Wednesday, March 30, 2016
JACKSON When Carl Newman is done, it will be difficult to recognize the Jackson Municipal Airport.
The airport's chief executive officer, during an interview at the airport on March 24 just as the Mississippi House was passing its controversial "takeover" bill of the facility, outlined a five-year plan that centered on several development and growth priorities.
One of the more significant to the rest of the area, and its recent rapid expansion, is the East Metro Corridor to connect Lakeland Drive to Old Brandon Road in the next year. "The land we have around the airport is a strength," Newman told the Jackson Free Press. "The roadway system for the most part is something that is a strength."
About the East Metro Parkway
Over the last few years, the Jackson airport has played a critical role in a commission, along with the mayors of Brandon, Pearl and Flowood, that guided and funded the construction of the East Metro Parkway, which currently stops before it reaches Old Brandon Road. The airport owns and plans to lease the land that sits adjacent to the road. In the past, they have not been able to develop much of the airport land, Newman said, because there was no way to access it.
Sen. Josh Harkins owns and lists land near the Jackson Airport. He says it's not a conflict of interest, though.
"You will hear people talking about (how) the airport has all of this land and hasn't developed it. What they don't say and what we have been standing up and saying recently is, well, until the road went in, in 2013 for part of it, you know you couldn't get to it, and you can't get to the part down here until the road gets to it."
The Jackson Municipal Airport Authority owns land east of the facility that is sitting and waiting for development. "We have worked with the folks at Entergy to qualify 211 acres, you know, this land that is open right now," Newman said. "We are working with them, right now, to get the rest of the land qualified, so that we know that they will provide electrical service to it when we have someone want to come in and develop it."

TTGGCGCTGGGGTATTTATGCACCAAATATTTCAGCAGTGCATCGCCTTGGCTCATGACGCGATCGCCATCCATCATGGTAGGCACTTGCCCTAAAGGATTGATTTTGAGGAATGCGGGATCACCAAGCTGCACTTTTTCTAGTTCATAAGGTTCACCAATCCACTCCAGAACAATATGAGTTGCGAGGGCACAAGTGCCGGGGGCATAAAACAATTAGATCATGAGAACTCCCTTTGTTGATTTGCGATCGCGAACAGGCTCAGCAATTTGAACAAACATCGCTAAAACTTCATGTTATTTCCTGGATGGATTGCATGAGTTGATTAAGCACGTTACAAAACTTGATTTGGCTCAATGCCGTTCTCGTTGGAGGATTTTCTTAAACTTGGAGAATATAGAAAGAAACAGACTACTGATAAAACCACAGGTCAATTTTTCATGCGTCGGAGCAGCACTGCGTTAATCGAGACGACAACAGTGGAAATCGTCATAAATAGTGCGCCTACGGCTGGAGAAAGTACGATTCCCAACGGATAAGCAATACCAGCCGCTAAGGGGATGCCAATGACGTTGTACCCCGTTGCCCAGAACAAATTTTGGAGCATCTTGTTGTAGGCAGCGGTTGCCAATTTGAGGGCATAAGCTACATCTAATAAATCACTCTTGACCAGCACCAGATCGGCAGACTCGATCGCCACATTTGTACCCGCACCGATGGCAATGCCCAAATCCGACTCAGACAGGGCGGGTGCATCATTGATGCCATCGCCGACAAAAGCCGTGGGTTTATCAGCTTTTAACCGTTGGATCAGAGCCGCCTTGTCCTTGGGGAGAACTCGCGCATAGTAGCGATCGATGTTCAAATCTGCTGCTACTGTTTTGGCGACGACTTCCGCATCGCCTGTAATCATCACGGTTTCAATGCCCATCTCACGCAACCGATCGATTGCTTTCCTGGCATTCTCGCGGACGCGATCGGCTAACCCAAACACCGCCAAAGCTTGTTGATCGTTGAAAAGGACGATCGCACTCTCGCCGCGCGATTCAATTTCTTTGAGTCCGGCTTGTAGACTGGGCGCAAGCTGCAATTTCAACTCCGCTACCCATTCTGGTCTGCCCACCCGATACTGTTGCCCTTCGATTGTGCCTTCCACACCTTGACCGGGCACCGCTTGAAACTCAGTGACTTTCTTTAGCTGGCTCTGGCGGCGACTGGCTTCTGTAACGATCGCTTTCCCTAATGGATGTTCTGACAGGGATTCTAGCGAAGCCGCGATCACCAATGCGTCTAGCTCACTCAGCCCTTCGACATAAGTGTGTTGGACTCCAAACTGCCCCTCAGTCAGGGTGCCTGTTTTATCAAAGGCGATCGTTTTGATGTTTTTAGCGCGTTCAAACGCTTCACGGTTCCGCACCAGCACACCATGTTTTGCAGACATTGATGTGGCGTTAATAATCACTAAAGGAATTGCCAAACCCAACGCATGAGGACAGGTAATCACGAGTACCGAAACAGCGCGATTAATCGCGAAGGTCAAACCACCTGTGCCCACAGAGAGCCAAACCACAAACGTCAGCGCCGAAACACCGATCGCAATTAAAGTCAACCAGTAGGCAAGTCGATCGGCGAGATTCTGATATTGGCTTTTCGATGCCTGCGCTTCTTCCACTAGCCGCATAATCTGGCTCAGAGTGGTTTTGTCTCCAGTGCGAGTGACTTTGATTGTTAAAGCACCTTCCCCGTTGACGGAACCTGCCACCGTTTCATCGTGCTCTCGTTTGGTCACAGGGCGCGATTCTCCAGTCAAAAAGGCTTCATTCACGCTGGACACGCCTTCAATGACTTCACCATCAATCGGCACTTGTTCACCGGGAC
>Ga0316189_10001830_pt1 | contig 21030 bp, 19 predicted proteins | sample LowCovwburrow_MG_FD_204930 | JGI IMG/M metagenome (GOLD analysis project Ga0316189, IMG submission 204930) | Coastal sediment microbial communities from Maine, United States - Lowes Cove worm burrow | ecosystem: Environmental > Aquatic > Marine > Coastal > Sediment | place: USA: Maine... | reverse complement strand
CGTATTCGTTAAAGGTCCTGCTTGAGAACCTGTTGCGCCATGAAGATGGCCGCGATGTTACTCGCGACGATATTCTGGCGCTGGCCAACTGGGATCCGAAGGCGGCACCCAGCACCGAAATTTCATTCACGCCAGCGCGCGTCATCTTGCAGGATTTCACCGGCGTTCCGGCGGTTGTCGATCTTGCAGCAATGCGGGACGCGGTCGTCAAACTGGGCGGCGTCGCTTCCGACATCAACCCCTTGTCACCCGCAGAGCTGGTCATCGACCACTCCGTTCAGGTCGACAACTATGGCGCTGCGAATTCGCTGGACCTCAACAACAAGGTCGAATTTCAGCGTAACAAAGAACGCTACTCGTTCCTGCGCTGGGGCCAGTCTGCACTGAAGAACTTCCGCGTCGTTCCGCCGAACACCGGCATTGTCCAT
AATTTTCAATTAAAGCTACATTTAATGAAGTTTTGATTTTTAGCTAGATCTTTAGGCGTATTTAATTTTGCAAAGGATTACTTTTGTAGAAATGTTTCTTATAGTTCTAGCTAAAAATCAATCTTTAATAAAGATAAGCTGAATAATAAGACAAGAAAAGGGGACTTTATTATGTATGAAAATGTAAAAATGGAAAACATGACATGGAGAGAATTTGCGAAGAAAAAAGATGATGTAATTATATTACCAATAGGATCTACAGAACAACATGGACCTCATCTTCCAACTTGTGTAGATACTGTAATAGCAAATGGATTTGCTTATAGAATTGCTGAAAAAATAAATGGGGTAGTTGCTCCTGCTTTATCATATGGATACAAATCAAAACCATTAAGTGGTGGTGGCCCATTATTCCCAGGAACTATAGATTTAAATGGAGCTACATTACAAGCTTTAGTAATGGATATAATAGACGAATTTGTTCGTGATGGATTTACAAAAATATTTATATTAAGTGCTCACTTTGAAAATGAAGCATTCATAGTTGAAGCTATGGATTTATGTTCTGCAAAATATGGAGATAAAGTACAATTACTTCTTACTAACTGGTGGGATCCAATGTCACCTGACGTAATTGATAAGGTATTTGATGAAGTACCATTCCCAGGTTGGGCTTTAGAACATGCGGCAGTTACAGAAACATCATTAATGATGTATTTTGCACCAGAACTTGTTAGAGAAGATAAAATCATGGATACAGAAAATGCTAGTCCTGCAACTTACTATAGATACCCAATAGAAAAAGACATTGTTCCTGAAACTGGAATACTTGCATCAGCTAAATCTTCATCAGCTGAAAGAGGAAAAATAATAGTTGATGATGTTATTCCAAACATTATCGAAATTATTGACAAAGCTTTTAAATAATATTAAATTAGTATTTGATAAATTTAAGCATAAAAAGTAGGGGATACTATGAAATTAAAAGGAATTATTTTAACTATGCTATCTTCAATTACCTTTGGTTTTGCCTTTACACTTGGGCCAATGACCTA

Another impediment to development, Newman hinted, had to do with difficulty some levels of government had collaborating on any potential deals.
"I personally reached out to folks that I think might have an interest in being here," Newman said. "Let me just tell you, one of the things that I hear from folks when we talk about this ... is a pretty large aircraft manufacturer and service firm. And what they have said to me is, one of the things that we really look at is the access, that the weather will be conducive to our operations."
"But the very first thing they ask, that comes out of their mouth, is 'are all of the entities on board?' So, is the local government on board, is the state on board, are the economic development folks on board, and do they get along?"
"And if the answer to that question is, no, then they strike your name off the list," the CEO added.
Newman said such dissension hurts chances for development interest. "Now that was that firm, but I have to think that others think similarly," he said.
If the leaders of the surrounding towns and the airport head seem to agree on the direction of development, then where is the problem that Newman mentions coming from?
It brings to mind something that Sen. Josh Harkins, R-Rankin, author of the "takeover" bill, said when discussing possible conflicts of interest he might have during an interview earlier this month.
"I don't have personal gain out of any of this," Harkins said. "I don't own any real estate out there. I don't have Boeing in my hip pocket that I am going to bring out."
Hotel Plans, Rental Car Consolidation
To indicate where his next five-year priority would be placed, Newman traced his finger over the location of the current Federal Aviation Administration building, indicating a patch of land to the west of the current entrance to the airport.
"And so one of our major priorities is to work to get a hotel on the airport. A hotel with some meeting room space, and we can also try to get some ancillary service facilities around that, like a service station," he said. "A lot of work needs to be done before that's ready to go." He then listed feasibility studies and collaboration with hotel-industry representatives to determine what amenities the airport could add to make its facilities compete with others in the area.